Having demonstrated that E. coli Nissle 1917-CM inhibits cell cycle progression of activated PBT, we were next interested to determine which mechanism mediates this effect. We therefore first boiled and froze the E. coli Nissle 1917-CM at −80°C for a prolonged time. As depicted in Fig. Fig.10,10, the inhibitory effect of E. coli Nissle 1917-CM on T-cell cycling was preserved. This indicates that proteins are not likely responsible for the inhibitory effect of E. coli Nissle 1917 on the T-cell cycle. We therefore analyzed the effect of bacterial products such as LPS, BLPs, or immunostimulatory DNA (CpG DNA) on the T-cell cycle. These pathogen-associated molecular patterns (PAMP) have been demonstrated to activate the innate immune response and to mediate their effects through different TLRs (10). To investigate whether these PAMPs mimic the effect of E. coli Nissle 1917-CM, PBT were stimulated for 3 days with anti-CD3 MAbs in the presence or absence of LPS generated from E. coli Nissle 1917 (2 μg/ml), BLP (100 ng/ml), or CpG DNA (2 μg/ml), and the number of cycling cells was assessed by measuring their DNA content. As shown in Fig. Fig.10,10, whereas LPS and CpG DNA did not influence PBT cycling, BLPs mimicked the effect of E. coli Nissle 1917-CM and substantially decreased PBT cycling (P < 0.05) (Fig. (Fig.10).10). BLPs signals through TLR-2, and just recently TLR-2 expression has been described on activated T cells (32). We therefore isolated PBT from wild-type and TLR-2 knockout mice and activated the cells in the presence of 0, 10, and 25% (vol/vol) E. coli Nissle 1917-CM and BLPs (100 ng/ml). As depicted in Fig. Fig.11,11, comparable to results with human PBT, E. coli Nissle 1917-CM dose dependently inhibited cell progression into the S or G2/M phase. In contrast, when PBT from TLR-2-deficient mice were cultured in the presence of 0, 10, and 25% (vol/vol) E. coli Nissle 1917-CM, the number of cycling cells remained essentially unchanged (Fig. (Fig.11).11). In addition, by demonstrating that BLPs inhibit cell cycle progression of wild-type but not TLR-2-deficient PBT, we confirm the specificity of this pathway and provide evidence that BLPs play a crucial role in the modulation of T-cell cycle progression by binding to TLR-2 (Fig. (Fig.1111).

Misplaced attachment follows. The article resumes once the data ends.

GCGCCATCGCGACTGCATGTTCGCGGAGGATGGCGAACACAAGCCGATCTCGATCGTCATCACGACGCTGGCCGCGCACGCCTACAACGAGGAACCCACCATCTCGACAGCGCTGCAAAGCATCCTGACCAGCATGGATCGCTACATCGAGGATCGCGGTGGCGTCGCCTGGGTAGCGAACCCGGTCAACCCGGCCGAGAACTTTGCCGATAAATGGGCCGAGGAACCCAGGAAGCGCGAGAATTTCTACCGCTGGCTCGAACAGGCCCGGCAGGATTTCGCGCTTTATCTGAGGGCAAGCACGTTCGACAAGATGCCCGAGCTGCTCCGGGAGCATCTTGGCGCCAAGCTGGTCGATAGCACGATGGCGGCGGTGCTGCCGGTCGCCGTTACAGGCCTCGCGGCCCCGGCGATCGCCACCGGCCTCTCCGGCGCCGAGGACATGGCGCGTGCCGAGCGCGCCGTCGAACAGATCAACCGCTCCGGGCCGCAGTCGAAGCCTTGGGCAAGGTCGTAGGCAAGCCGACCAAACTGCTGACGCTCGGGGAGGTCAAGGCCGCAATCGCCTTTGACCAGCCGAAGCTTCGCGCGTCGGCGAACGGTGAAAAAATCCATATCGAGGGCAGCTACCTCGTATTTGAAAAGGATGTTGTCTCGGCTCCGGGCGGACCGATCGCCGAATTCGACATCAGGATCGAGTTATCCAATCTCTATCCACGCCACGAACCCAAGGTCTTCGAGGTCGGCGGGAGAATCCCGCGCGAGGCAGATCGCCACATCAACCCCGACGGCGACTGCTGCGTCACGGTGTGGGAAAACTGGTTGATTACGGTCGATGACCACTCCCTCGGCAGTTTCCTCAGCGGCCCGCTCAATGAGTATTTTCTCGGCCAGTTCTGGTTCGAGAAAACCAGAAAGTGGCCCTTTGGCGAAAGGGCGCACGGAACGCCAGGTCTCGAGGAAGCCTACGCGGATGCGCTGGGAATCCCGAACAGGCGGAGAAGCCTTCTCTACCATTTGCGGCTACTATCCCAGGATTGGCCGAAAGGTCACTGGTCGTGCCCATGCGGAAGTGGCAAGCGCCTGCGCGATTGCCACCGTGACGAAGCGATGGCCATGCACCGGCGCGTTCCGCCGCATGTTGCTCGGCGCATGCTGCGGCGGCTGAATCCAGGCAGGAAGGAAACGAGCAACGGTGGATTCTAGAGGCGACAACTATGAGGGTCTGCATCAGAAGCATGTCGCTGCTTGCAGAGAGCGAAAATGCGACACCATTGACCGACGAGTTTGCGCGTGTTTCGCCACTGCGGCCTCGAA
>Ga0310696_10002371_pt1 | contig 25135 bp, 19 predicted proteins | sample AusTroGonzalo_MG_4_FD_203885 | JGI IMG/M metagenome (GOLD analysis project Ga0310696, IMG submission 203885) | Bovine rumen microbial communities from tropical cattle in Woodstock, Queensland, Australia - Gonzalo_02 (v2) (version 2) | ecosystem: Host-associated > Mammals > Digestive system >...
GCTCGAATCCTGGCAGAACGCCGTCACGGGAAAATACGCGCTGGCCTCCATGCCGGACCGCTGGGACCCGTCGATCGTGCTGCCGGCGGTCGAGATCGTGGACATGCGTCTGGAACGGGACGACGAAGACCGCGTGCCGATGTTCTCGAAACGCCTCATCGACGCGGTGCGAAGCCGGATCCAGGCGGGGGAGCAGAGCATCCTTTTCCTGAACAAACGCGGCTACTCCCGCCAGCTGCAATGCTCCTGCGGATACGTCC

The host must meet the challenging task of avoiding an overly aggressive response to the 1014 microorganisms constituting the intestinal microflora while also mounting an effective immune response to intestinal pathogens and preventing bacterial spread within the organism (9). This generally tightly regulated balance between tolerance and immunity is disturbed in IBD, where insufficiently characterized environmental factors are assumed to induce and facilitate mucosal inflammation in a genetically susceptible host (18, 61, 62). Although the pathogenesis of IBD is not fully understood, it is widely accepted that a disturbed T-cell function plays a crucial role in the initiation and perpetuation of IBD (18). Whereas modulation of a deregulated immune response is a fundamental basis in the treatment of IBD, other contributors to disease initiation and perpetuation such as the intestinal microflora have been largely neglected (60). Recently, probiotic bacteria have been used in the treatment of IBD and have been shown to exert significant beneficial effects in ulcerative colitis and pouchitis (20, 21, 35, 36, 46, 52). The aim of this study was, therefore, to extensively investigate the effects of E. coli Nissle 1917 on peripheral and mucosal T cell function.